Some carers experience anticipatory grief. This is the grief you feel when you are expecting the death of someone close to you.
You may feel sad, down and depressed or become anxious and concerned for your family member or friend. Or you may find yourself preparing for the death and beginning to think about what life might be like once they are gone. It is common to have thoughts such as: “How will it be when they are not here? How will I cope on my own?” This doesn’t mean you are a bad or uncaring person.
A long illness can give family and friends time to slowly get used to the person dying, to say what they want to say or to share memories.
You may also feel anticipatory grief if the person you are caring for undergoes a change such as long periods of confusion or reduced consciousness. Although they are still physically present, you may feel as though you have somehow already lost the person that you love. This form of grief is a natural reaction to a very difficult situation.
There is also the grief for a life not led, and the loss of the future you may have imagined or hoped for with that person, and that things have not worked out as you had planned.
Even when a death is expected, it may still feel like a great shock and it doesn’t necessarily make the loss of the person easier to cope with once they have died. Sometimes the experience of anticipating the death and spending a lot of time caring for the person strengthens your relationship to the person, which can increase your grief.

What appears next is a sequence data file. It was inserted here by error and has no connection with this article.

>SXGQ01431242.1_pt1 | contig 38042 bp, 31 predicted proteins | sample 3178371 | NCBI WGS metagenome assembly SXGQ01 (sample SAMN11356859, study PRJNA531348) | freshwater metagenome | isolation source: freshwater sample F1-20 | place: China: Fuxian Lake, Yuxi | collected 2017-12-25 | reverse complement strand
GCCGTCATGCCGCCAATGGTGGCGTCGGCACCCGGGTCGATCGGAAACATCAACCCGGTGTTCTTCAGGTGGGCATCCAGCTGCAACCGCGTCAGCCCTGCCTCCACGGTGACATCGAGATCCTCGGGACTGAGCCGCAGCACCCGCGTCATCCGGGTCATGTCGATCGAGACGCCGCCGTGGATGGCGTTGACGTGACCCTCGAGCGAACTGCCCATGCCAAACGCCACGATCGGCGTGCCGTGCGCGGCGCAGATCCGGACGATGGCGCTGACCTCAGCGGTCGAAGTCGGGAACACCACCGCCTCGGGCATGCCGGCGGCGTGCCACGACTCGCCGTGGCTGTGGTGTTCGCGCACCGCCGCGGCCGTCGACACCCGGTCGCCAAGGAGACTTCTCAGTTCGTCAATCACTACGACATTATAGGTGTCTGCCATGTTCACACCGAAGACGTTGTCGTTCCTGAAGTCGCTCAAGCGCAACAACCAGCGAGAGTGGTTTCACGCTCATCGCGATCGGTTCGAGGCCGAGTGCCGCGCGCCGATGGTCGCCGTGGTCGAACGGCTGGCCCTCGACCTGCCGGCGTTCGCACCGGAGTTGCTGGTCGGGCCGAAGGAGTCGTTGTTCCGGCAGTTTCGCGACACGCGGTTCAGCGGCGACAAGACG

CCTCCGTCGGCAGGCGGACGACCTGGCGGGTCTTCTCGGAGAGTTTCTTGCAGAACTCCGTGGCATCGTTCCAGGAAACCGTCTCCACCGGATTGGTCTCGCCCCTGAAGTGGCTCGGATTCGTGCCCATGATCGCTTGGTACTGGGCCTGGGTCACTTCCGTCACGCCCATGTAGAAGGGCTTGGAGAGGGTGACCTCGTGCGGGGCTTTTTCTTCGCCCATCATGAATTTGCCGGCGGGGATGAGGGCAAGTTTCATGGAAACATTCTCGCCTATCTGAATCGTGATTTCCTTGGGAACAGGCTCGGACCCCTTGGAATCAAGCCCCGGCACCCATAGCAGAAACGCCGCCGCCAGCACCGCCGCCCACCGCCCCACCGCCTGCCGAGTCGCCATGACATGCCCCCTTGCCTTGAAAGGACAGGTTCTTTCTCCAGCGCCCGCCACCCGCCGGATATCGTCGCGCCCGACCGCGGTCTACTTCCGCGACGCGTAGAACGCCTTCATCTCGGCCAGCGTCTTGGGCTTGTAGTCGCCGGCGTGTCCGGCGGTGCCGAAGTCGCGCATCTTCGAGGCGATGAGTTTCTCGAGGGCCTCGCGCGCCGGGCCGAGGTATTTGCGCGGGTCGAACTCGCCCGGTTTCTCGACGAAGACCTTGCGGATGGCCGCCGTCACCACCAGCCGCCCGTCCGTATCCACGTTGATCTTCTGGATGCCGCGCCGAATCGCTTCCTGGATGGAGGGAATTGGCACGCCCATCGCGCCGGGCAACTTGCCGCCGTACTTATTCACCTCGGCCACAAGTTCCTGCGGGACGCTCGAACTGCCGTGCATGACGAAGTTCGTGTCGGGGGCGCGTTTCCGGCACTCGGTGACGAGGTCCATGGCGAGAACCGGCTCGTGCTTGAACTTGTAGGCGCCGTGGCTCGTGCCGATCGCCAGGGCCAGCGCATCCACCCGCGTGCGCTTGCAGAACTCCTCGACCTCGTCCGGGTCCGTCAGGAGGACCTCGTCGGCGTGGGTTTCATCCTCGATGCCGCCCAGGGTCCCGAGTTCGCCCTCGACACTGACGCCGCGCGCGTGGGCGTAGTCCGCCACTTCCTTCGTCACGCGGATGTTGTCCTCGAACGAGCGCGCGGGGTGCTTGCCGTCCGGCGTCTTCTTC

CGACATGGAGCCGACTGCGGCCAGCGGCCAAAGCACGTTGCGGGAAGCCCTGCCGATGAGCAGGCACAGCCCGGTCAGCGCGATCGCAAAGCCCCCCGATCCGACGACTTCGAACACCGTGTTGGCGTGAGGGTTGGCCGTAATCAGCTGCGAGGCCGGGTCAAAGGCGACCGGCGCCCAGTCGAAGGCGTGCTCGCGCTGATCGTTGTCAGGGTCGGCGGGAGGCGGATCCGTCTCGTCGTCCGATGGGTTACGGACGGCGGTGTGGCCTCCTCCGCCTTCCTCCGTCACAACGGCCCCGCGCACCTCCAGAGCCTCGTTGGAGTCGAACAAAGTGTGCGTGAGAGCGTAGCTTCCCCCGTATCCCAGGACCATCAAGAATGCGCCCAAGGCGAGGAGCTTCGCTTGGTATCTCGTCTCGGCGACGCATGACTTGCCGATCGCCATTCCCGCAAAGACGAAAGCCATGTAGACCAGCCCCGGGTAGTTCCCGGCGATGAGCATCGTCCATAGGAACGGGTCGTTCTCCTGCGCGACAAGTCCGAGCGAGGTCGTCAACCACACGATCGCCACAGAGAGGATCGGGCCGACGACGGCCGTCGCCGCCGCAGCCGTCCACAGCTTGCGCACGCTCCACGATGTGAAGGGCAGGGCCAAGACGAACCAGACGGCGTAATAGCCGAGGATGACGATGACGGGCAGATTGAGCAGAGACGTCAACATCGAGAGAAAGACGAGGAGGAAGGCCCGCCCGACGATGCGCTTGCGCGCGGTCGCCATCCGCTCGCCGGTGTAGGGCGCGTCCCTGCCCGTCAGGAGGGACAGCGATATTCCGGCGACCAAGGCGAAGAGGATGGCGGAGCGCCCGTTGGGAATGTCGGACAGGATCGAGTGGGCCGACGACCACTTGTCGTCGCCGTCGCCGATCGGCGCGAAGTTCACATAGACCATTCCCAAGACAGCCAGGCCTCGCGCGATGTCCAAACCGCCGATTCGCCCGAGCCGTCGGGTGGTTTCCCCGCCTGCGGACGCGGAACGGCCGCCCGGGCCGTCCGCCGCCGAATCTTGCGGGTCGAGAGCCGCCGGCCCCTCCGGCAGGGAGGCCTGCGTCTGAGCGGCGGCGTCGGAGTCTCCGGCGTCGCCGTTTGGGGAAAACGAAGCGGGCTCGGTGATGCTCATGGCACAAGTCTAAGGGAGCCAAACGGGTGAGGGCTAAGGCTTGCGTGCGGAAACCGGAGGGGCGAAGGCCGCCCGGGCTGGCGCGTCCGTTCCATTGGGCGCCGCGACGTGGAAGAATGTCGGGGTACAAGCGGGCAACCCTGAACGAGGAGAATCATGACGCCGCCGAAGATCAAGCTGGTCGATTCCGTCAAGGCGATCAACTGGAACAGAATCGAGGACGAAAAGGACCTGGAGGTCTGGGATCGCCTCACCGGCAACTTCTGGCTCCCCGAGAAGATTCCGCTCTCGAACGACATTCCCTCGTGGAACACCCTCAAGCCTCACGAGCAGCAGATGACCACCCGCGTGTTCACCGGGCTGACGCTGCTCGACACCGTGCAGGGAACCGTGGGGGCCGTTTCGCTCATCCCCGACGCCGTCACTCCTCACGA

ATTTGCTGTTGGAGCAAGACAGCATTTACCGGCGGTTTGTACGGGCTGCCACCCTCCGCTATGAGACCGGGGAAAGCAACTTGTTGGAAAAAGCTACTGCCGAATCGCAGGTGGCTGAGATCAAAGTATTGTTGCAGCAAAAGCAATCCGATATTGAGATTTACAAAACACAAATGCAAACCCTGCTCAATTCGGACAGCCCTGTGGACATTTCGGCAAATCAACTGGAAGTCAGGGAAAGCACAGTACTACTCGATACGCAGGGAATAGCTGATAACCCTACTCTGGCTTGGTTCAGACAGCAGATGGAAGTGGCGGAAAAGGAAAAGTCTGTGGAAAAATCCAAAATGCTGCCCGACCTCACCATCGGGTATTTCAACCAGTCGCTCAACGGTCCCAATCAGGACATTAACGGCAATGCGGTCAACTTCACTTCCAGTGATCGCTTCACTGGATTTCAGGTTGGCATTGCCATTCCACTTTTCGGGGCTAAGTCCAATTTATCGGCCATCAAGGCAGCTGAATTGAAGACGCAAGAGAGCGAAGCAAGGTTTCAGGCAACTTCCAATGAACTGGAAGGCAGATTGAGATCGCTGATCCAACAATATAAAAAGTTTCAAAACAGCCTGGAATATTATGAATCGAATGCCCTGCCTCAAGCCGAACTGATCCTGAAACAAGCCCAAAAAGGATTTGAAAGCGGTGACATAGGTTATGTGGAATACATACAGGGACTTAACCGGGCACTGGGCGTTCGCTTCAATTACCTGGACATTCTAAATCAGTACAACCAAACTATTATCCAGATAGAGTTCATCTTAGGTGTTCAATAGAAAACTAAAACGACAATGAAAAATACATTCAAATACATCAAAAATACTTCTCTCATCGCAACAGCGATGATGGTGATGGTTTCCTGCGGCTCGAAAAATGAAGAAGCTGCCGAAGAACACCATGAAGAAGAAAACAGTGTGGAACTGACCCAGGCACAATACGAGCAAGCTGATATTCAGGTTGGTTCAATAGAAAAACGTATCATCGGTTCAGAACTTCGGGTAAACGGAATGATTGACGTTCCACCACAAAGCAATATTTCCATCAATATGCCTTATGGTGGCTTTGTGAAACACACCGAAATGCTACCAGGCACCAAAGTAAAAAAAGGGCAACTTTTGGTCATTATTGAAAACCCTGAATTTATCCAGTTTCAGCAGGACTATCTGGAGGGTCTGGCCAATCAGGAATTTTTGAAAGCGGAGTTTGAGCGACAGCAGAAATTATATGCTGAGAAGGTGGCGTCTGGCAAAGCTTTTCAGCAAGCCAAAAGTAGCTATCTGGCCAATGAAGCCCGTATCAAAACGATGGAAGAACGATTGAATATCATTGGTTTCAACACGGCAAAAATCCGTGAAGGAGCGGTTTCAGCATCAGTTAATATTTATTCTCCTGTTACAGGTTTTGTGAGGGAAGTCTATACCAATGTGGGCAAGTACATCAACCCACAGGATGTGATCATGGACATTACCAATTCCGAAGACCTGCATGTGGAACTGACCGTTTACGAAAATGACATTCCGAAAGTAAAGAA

Download a PDF booklet on this topic.
Dr Laura Kirsten, Principal Clinical Psychologist, Nepean Cancer Care Centre, NSW; Mary Bairstow, Senior Social Worker, Cancer Centre, Fiona Stanley Hospital, WA; Anne Booms, Nurse Practitioner – Supportive and Palliative Care, Icon Cancer Centre Midland, WA; Dr Erica Cameron-Taylor, Staff Specialist, Department of Palliative Care, Mercy Hospice, Calvary Mater Newcastle, NSW; Tracey Gardner, Senior Psychologist, Cancer Counselling Service, Cancer Council Queensland; Louise Good, Cancer Nurse Consultant, WA; Verity Jausnik, Senior Policy Officer, Carers Australia; David Larkin, Cancer Supportive Care Manager, Canberra Region Cancer Centre, Canberra Hospital and Health Service, ACT; Kate Martin, Consumer; John McMath, Consumer; Simone Noelker, Physiotherapist and Wellness Centre Coordinator, Ballarat Regional Integrated Cancer Centre, VIC; Tara Redemski, Senior Physiotherapist – Cancer Care, Gold Coast University Hospital, QLD; Dean Rowe, Consumer; Chris Sibthorpe, 13 11 20 Consultant, Cancer Council Queensland.
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